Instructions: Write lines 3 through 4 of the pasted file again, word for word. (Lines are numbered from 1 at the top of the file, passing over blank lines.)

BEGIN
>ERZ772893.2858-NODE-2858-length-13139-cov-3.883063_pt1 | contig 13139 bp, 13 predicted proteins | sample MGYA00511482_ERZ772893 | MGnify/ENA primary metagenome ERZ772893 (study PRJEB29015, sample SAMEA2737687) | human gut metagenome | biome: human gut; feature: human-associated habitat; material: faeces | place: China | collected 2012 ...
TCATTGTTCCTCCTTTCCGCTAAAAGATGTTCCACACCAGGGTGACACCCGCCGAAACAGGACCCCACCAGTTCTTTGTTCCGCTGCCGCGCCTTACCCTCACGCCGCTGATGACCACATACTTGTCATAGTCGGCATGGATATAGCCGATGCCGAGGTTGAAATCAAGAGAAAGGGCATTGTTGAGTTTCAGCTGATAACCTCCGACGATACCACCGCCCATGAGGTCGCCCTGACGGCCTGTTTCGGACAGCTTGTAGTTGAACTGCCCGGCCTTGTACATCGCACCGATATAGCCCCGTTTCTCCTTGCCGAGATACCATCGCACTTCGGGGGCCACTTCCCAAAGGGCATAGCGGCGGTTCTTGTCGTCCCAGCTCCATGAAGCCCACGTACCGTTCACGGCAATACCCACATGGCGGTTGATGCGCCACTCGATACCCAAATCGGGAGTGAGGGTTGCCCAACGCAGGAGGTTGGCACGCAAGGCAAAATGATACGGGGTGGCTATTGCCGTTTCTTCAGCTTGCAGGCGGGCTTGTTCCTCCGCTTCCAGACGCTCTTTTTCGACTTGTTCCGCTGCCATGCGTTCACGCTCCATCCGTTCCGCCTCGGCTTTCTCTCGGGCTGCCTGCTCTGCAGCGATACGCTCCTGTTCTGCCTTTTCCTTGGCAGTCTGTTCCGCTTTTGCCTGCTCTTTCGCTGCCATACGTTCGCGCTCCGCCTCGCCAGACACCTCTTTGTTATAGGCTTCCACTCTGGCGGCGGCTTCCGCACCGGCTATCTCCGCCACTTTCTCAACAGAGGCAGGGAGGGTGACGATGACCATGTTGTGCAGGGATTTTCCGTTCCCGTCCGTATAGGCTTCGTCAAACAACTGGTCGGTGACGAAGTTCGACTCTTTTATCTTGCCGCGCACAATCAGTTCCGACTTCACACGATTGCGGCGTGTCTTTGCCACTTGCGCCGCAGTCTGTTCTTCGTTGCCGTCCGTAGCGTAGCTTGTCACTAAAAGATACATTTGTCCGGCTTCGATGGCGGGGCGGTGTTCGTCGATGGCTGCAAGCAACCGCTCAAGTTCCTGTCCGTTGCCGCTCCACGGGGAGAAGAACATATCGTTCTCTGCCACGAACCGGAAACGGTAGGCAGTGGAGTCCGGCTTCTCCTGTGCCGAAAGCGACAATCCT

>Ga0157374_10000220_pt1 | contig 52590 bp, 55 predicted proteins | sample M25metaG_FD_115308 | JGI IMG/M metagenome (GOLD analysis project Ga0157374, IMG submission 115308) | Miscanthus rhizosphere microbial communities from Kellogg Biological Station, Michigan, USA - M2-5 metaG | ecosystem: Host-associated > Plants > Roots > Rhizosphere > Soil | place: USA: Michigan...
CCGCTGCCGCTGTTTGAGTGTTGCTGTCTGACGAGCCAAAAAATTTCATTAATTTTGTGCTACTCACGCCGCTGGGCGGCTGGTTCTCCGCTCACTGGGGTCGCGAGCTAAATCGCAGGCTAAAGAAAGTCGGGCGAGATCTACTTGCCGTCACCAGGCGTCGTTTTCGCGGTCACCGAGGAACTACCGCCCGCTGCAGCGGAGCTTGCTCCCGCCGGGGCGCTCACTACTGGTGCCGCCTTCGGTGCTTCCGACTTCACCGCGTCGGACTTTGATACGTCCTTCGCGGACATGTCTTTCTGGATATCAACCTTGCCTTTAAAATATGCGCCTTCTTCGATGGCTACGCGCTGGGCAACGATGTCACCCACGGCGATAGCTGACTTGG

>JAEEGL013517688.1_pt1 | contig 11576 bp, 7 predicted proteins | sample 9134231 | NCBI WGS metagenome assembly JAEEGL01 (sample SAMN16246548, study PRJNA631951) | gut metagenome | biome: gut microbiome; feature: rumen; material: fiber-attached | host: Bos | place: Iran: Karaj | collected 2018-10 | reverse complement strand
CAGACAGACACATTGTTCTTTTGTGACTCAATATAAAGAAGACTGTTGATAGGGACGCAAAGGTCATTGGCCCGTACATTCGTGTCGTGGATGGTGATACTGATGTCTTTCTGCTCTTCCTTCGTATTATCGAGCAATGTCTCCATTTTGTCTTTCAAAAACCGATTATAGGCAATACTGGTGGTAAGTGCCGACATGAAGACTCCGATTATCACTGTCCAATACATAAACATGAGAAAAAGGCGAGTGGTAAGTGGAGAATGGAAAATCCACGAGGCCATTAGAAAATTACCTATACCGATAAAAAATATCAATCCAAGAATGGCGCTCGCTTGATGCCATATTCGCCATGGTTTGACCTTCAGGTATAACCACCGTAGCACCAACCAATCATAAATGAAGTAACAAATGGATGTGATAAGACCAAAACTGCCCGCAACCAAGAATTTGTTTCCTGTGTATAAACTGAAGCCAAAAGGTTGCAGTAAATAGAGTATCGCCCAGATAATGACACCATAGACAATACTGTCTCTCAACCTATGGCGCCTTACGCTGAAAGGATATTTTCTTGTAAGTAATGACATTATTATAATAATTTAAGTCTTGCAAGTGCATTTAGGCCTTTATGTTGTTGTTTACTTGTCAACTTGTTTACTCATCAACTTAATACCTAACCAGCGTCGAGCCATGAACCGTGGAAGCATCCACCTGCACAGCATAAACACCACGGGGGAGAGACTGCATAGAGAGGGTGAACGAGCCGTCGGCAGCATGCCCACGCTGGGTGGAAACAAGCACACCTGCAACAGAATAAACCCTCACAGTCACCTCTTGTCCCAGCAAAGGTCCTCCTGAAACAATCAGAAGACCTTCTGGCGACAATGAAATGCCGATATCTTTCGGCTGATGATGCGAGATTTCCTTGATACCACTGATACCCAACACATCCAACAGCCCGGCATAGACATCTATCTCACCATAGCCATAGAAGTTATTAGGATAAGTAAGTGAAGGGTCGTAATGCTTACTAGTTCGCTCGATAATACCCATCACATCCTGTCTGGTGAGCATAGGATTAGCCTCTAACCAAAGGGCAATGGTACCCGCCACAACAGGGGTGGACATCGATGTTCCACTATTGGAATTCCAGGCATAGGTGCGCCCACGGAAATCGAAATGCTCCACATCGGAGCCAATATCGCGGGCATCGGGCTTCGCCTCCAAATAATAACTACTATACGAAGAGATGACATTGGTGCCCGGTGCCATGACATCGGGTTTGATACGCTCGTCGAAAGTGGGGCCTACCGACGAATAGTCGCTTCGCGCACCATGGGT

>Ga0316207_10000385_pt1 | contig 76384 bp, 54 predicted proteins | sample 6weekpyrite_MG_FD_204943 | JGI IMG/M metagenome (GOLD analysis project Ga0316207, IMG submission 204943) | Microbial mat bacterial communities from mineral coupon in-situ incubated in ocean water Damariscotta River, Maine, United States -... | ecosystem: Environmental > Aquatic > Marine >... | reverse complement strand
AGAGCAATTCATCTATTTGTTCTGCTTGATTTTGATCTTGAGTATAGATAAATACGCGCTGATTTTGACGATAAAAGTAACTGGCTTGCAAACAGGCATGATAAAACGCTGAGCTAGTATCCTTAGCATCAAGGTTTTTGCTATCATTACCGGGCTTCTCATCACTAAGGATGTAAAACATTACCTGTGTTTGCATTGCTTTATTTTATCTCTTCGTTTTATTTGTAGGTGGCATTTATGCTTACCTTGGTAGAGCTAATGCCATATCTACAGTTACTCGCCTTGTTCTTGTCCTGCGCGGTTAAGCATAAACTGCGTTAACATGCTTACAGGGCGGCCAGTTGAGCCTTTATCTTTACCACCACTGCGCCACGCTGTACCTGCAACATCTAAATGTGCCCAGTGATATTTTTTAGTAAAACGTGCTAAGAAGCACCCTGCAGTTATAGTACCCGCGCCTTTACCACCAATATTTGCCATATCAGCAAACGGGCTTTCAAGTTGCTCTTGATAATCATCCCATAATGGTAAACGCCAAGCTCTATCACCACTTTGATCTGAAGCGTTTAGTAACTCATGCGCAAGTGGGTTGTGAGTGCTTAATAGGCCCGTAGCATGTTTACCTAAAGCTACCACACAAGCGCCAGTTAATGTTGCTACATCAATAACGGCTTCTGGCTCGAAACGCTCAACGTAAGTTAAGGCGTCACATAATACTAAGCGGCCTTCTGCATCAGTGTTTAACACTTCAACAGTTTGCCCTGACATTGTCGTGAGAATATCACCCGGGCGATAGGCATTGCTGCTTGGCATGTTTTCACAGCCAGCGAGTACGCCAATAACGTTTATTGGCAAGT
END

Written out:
>Ga0157374_10000220_pt1 | contig 52590 bp, 55 predicted proteins | sample M25metaG_FD_115308 | JGI IMG/M metagenome (GOLD analysis project Ga0157374, IMG submission 115308) | Miscanthus rhizosphere microbial communities from Kellogg Biological Station, Michigan, USA - M2-5 metaG | ecosystem: Host-associated > Plants > Roots > Rhizosphere > Soil | place: USA: Michigan...
CCGCTGCCGCTGTTTGAGTGTTGCTGTCTGACGAGCCAAAAAATTTCATTAATTTTGTGCTACTCACGCCGCTGGGCGGCTGGTTCTCCGCTCACTGGGGTCGCGAGCTAAATCGCAGGCTAAAGAAAGTCGGGCGAGATCTACTTGCCGTCACCAGGCGTCGTTTTCGCGGTCACCGAGGAACTACCGCCCGCTGCAGCGGAGCTTGCTCCCGCCGGGGCGCTCACTACTGGTGCCGCCTTCGGTGCTTCCGACTTCACCGCGTCGGACTTTGATACGTCCTTCGCGGACATGTCTTTCTGGATATCAACCTTGCCTTTAAAATATGCGCCTTCTTCGATGGCTACGCGCTGGGCAACGATGTCACCCACGGCGATAGCTGACTTGG